Errors and Varieties

General discussions on the canadian coins errors and varieties.
lara4228
Posts: 2
Joined: Sun Feb 20, 2011 1:56 pm

Errors and Varieties

Postby lara4228 » Wed Dec 28, 2011 8:23 pm

I enjoy this website but I feel this forum could use some more activity? Sorry to be a bummer, but usually forums have more answers that one post questions?

With that said, I do hope that mine will be answered to some degree.

How desirable are Canadian errors and varieties? While I understand that major errors would carry a larger premium than minor ones, but what about your "Die Shifting" and "Die Deteriorating" varieties? Are they just a classification to put imperfect coins or do they carry some sore of premium?

Also, where does one get such coins attributed and certified? Where would one sell certified or uncertified coins?

Thanks! I really do hope someone here can answer at some of my questions.

Lara4228

VancouverSilver
Posts: 18
Joined: Tue Oct 25, 2011 6:58 pm

Re: Errors and Varieties

Postby VancouverSilver » Wed Dec 28, 2011 10:27 pm

I am in no way an expert, but what I have observed is that the numismatic society's desires are the most important thing. I find it strange that one error will be very sought after while another error, perhaps even rarer, will be non-desired. I haven't yet observed any patterns in details but the die crack variations seem to be in less demand than things like hanging 3's or extra water lines, double date stamps.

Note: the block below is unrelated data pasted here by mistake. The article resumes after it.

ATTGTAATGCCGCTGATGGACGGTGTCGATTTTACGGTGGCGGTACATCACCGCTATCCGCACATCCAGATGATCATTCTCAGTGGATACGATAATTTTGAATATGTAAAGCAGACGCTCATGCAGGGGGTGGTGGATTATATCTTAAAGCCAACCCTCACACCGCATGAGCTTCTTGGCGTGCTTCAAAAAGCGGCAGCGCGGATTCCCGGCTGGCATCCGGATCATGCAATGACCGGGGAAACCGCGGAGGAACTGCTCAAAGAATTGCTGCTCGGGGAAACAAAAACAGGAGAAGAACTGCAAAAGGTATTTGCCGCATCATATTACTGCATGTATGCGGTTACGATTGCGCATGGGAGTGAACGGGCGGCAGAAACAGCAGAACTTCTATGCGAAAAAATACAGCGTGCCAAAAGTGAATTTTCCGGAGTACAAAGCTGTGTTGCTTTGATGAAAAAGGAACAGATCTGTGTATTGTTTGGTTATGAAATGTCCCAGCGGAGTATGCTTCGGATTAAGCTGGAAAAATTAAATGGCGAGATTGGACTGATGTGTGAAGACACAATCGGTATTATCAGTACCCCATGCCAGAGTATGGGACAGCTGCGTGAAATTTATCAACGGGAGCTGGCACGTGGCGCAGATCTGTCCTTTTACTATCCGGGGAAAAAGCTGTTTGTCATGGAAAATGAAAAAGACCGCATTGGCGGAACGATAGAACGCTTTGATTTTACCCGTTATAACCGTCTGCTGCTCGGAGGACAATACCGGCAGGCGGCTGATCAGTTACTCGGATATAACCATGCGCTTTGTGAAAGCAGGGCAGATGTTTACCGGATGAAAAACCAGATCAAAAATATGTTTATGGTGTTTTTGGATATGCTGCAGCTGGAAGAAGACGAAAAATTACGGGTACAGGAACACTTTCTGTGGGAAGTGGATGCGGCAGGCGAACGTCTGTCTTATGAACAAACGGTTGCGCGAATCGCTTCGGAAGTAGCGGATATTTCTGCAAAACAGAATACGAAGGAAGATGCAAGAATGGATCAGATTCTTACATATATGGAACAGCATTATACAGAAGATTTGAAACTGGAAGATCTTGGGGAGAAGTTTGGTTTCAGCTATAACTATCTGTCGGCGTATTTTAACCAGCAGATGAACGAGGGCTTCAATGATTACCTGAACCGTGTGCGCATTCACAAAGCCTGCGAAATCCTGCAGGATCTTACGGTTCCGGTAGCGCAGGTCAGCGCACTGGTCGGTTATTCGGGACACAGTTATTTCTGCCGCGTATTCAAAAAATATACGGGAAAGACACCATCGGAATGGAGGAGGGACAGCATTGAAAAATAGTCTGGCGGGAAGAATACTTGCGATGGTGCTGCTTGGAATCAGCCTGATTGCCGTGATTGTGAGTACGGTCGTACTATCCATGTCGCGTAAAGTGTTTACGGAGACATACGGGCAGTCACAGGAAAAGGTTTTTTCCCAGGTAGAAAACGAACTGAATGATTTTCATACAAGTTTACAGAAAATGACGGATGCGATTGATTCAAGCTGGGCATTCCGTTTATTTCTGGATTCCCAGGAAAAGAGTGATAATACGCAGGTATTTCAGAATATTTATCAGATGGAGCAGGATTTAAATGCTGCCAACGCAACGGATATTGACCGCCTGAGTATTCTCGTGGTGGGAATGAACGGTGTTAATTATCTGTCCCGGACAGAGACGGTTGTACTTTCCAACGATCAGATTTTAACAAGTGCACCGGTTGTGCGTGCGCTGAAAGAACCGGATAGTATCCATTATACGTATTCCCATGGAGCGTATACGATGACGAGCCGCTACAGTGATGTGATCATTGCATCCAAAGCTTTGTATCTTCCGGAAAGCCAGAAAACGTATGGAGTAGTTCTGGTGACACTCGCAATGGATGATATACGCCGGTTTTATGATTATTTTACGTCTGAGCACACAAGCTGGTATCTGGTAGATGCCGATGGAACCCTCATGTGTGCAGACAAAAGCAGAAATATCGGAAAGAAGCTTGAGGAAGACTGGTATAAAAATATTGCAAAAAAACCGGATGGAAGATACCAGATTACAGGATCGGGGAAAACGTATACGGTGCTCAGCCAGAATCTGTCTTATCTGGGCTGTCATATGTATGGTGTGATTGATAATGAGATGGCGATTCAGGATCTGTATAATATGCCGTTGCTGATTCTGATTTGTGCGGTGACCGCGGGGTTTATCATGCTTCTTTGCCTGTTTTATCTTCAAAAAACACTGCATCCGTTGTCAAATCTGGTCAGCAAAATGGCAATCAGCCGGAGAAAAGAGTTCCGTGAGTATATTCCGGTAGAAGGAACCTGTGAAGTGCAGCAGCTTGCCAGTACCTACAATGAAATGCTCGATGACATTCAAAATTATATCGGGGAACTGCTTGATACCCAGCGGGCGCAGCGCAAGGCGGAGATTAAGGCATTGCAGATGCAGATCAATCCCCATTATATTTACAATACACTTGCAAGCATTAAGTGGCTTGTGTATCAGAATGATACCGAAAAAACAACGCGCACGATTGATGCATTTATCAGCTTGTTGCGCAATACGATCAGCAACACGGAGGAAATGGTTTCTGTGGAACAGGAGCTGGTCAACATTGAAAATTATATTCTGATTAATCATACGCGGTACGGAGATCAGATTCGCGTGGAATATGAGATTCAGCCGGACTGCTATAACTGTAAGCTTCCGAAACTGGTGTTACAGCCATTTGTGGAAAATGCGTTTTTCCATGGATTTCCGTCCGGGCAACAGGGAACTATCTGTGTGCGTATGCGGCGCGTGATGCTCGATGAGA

What I have observed (as a newbie so take it with a grain of salt) is the following:

1. scarcity (example - 1921 Canadian Nickel. Worth several thousand times face value as few are known)
2. Spacing/layouts (examples - far 6 vs near 6)
2. added or missing features (example - 1936 dot penny, NSF 1953, harp or guitar strings, dots etc, extra water lines)
3. Double dates stamps (example 1946/6 nickel)
4. Materials (Silver/gold being most valuable).

After this I am not really sure about die cracks, rotations, shifts, bug eyes etc.

This would be an interesting project to pursue if it has not been done already. For some errors and variations, if only a handful of people have them the interest from the general population seems rather limited since they won't find them anyways. On the other hand, if the variation is as common as the baseline, the added value is not there as everyone has one (example - 1947 maple leafs).

Perhaps one of the experts could chime in on this and correct me if I am wrong (highly likely).

Duane

lara4228
Posts: 2
Joined: Sun Feb 20, 2011 1:56 pm